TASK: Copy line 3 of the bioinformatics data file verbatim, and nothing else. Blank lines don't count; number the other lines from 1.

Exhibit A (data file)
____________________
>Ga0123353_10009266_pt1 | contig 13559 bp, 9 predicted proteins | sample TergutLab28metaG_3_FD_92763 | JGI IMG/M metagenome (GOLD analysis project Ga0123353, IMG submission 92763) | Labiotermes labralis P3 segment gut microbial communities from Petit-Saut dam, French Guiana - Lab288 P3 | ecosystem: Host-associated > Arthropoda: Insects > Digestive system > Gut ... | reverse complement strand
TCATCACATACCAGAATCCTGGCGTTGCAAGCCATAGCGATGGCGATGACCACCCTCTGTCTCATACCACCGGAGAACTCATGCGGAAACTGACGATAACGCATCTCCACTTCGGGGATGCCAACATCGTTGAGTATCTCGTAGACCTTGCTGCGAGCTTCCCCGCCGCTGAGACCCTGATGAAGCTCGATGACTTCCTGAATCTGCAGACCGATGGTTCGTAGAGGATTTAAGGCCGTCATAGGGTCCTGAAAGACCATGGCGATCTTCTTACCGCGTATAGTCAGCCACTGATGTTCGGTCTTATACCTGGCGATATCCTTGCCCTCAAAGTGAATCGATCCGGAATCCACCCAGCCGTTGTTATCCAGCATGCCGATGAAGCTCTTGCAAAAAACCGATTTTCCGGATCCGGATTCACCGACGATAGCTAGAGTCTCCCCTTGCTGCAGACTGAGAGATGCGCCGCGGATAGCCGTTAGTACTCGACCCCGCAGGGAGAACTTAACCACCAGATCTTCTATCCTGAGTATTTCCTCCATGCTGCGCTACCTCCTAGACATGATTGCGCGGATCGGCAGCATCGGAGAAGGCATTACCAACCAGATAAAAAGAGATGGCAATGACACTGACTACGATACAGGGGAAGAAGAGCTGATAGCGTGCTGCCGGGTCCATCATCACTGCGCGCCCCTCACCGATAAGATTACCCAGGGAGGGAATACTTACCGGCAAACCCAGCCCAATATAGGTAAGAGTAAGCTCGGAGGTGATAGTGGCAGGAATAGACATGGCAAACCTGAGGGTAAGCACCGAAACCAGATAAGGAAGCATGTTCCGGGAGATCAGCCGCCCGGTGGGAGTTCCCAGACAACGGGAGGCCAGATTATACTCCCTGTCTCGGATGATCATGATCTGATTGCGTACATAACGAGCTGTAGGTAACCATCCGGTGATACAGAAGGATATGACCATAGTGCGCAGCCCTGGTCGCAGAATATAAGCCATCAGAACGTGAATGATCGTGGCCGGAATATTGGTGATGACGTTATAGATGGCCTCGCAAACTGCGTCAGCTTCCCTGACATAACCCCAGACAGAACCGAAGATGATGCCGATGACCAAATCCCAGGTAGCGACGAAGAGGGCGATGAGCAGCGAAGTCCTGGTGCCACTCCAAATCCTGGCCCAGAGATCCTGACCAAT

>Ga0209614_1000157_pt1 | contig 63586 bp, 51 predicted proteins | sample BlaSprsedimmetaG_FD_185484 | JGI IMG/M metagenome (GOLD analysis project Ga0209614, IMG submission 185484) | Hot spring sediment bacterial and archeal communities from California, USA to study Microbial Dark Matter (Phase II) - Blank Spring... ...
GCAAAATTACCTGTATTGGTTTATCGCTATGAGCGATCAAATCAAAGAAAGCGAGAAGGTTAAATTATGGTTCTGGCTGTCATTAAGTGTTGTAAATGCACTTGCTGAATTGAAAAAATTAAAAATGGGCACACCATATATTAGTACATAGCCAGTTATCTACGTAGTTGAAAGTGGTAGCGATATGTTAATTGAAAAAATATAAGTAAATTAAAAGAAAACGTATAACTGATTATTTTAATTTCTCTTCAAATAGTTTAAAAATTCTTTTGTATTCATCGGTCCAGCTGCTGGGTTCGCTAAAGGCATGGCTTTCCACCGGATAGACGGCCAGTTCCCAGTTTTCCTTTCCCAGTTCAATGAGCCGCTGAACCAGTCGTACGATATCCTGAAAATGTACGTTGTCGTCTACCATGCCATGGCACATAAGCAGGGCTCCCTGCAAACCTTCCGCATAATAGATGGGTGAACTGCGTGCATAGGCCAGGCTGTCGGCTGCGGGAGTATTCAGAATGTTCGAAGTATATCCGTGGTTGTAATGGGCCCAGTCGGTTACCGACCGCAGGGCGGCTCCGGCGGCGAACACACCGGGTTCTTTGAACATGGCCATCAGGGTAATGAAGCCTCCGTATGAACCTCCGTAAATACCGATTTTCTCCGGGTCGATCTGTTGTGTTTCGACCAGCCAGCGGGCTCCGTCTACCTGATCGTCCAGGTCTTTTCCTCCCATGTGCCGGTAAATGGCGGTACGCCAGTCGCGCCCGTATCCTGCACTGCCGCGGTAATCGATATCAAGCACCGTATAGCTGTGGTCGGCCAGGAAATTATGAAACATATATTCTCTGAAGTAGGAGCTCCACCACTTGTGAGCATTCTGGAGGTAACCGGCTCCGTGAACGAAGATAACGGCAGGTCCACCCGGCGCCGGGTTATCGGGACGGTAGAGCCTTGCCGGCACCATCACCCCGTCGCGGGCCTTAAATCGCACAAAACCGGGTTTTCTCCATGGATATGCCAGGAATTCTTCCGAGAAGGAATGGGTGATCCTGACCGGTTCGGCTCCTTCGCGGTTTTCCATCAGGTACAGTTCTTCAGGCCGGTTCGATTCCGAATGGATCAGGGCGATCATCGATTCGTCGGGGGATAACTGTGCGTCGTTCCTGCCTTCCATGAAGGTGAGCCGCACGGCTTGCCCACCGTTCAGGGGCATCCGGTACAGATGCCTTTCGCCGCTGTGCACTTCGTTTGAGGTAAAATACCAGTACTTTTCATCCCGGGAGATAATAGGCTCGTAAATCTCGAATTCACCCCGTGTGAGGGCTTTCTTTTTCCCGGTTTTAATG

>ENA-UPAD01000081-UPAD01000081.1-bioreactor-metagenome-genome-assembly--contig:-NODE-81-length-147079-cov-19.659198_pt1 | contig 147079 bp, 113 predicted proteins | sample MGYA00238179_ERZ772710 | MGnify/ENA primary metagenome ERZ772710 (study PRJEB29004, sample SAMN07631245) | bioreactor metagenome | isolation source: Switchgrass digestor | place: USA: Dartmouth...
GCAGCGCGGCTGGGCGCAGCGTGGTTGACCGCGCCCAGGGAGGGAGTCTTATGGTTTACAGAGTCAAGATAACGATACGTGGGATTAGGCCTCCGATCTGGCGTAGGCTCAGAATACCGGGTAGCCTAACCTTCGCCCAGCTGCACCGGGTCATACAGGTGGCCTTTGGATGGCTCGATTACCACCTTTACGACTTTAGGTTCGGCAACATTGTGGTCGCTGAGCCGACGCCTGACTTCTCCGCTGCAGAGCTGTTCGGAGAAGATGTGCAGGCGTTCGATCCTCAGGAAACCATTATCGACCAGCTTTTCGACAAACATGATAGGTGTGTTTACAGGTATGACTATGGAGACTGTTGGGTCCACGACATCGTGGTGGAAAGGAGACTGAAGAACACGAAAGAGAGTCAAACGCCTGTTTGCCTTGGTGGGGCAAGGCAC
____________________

>Ga0209614_1000157_pt1 | contig 63586 bp, 51 predicted proteins | sample BlaSprsedimmetaG_FD_185484 | JGI IMG/M metagenome (GOLD analysis project Ga0209614, IMG submission 185484) | Hot spring sediment bacterial and archeal communities from California, USA to study Microbial Dark Matter (Phase II) - Blank Spring... ...